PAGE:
The first traces of Cuban art appeared at the turn of the 17th century, taking the form of paintings on church walls, wooden substrates or decorative tapestries, mainly with religious themes. The first documented painter was Juan Camargo.
In late 17th century and early 18th century, a variety of baroque (called Andalusian baroque) appeared on the island with the arrival of the first Spanish settlers. In baroque religious painting intense effects of chiaroscuro and the presentation of mystique and symbolic subjects were extremely important (e.g. in Nicolás de la Escalera’s works, 1734-1804). He followed Bartolomé Esteban Murillo's example, who mainly followed religious themes, focusing on idealized pictures of the Holy Family. His paintings usually show expressive faces of children.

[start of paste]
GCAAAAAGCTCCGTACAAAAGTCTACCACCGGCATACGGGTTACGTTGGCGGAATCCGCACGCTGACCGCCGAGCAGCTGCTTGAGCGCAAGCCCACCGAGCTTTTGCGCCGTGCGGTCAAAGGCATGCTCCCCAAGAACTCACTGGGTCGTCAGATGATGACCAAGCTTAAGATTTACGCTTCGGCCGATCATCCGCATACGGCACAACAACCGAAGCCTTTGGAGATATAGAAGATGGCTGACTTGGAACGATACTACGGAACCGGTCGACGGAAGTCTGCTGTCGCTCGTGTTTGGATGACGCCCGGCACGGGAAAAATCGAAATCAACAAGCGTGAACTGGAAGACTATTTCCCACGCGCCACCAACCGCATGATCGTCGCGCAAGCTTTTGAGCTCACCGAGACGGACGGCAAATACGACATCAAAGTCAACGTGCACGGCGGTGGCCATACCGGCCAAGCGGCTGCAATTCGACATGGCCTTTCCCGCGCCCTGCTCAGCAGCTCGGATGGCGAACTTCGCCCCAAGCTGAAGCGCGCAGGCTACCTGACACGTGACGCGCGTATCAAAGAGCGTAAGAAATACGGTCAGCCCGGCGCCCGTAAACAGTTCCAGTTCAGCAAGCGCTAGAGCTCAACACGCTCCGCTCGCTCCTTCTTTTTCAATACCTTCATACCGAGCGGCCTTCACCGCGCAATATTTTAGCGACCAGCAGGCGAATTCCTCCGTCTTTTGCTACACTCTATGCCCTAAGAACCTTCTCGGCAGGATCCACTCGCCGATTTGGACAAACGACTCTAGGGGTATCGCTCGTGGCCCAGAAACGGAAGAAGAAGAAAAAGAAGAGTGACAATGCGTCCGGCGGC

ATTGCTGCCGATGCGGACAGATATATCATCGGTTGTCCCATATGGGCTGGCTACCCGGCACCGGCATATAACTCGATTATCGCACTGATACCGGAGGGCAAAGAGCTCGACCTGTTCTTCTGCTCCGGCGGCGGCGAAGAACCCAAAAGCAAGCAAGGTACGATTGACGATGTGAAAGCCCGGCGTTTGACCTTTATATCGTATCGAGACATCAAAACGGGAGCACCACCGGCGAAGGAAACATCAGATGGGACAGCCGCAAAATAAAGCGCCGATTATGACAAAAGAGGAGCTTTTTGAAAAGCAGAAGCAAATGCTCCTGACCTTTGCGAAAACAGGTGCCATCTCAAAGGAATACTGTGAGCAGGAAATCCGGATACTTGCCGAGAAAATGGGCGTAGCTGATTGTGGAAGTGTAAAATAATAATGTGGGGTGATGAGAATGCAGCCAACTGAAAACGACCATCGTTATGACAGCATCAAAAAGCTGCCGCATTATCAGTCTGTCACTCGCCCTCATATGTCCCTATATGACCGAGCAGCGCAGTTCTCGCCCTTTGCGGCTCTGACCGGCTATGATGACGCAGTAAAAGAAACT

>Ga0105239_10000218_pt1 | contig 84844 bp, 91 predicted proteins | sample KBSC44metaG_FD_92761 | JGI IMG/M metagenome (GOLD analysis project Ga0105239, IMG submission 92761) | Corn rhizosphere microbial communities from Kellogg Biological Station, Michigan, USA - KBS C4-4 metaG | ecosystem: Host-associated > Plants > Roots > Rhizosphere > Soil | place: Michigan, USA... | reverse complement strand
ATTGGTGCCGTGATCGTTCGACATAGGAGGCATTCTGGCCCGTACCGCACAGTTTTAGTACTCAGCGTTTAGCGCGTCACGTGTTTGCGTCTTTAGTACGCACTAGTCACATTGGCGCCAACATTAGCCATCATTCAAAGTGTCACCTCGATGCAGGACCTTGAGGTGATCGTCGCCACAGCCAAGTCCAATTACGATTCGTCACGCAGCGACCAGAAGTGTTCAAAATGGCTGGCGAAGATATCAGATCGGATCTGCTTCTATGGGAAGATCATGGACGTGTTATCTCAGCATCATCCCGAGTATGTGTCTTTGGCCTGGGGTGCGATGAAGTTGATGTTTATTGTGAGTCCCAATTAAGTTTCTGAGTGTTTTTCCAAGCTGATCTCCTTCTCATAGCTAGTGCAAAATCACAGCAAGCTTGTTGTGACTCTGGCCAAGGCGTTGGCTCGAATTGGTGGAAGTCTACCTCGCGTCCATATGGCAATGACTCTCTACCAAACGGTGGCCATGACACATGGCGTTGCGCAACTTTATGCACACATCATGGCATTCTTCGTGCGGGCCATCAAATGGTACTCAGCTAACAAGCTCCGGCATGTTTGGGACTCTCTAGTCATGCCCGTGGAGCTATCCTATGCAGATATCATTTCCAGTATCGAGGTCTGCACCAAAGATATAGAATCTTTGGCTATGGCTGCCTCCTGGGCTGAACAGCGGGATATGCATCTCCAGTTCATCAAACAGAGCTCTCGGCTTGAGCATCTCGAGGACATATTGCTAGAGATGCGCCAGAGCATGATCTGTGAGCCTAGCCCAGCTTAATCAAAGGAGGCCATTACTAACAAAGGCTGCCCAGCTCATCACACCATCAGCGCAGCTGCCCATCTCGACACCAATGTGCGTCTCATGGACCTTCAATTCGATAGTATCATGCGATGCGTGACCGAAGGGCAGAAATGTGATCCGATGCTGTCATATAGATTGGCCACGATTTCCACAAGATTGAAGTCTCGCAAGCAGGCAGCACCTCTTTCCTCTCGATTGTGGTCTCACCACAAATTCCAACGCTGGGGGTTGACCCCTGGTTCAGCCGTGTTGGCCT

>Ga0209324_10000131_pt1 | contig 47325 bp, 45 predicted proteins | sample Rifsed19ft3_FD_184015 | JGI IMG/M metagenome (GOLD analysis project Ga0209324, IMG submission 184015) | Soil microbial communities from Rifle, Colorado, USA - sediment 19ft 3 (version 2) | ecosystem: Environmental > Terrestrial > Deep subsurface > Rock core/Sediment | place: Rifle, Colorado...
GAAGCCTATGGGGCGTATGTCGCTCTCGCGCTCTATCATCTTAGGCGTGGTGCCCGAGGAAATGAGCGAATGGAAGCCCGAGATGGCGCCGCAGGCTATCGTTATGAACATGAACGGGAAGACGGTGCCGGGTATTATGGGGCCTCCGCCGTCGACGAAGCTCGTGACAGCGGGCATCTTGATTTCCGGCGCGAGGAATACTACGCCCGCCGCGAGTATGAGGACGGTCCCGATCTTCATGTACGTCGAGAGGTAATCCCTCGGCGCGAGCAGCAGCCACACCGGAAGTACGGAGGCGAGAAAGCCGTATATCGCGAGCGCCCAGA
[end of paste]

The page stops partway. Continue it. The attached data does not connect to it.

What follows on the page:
The dynamic development of the island, dubbed “brown gold mine” due to its scents of the tropics and coffee, attracted high-ranking officials from Europe. Their dream was to leave a souvenir to the future generations - family portraits depicting lavish clothes and coats of arms, which testified to their noble origin. Examples include paintings by Juan del Río who played with chiaroscuro (like Nicolás de la Escalera) and tried to catch the rich look of people who lived in Cuba. He painted the portrait of Don Luis Ignacio Caballero, the then mayor of Havana, a Spanish citizen who was depicted together with his son on a painting dedicated to his wife María Gertrudis González de la Torre.